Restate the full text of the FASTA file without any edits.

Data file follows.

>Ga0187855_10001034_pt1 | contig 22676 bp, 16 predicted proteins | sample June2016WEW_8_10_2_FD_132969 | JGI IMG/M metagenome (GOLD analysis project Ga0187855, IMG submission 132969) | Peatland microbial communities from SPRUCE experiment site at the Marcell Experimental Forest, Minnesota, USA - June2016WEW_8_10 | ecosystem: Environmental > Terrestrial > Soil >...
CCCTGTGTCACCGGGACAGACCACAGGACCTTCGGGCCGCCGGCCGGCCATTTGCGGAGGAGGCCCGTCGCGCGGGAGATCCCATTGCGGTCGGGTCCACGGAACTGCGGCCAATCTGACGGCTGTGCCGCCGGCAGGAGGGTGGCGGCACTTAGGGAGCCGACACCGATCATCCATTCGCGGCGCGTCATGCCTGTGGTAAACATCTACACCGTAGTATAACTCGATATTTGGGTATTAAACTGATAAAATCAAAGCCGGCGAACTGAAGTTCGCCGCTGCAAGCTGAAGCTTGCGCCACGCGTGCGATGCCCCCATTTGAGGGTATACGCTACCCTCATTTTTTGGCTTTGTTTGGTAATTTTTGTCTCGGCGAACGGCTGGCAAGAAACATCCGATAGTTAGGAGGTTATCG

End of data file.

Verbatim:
>Ga0187855_10001034_pt1 | contig 22676 bp, 16 predicted proteins | sample June2016WEW_8_10_2_FD_132969 | JGI IMG/M metagenome (GOLD analysis project Ga0187855, IMG submission 132969) | Peatland microbial communities from SPRUCE experiment site at the Marcell Experimental Forest, Minnesota, USA - June2016WEW_8_10 | ecosystem: Environmental > Terrestrial > Soil >...
CCCTGTGTCACCGGGACAGACCACAGGACCTTCGGGCCGCCGGCCGGCCATTTGCGGAGGAGGCCCGTCGCGCGGGAGATCCCATTGCGGTCGGGTCCACGGAACTGCGGCCAATCTGACGGCTGTGCCGCCGGCAGGAGGGTGGCGGCACTTAGGGAGCCGACACCGATCATCCATTCGCGGCGCGTCATGCCTGTGGTAAACATCTACACCGTAGTATAACTCGATATTTGGGTATTAAACTGATAAAATCAAAGCCGGCGAACTGAAGTTCGCCGCTGCAAGCTGAAGCTTGCGCCACGCGTGCGATGCCCCCATTTGAGGGTATACGCTACCCTCATTTTTTGGCTTTGTTTGGTAATTTTTGTCTCGGCGAACGGCTGGCAAGAAACATCCGATAGTTAGGAGGTTATCG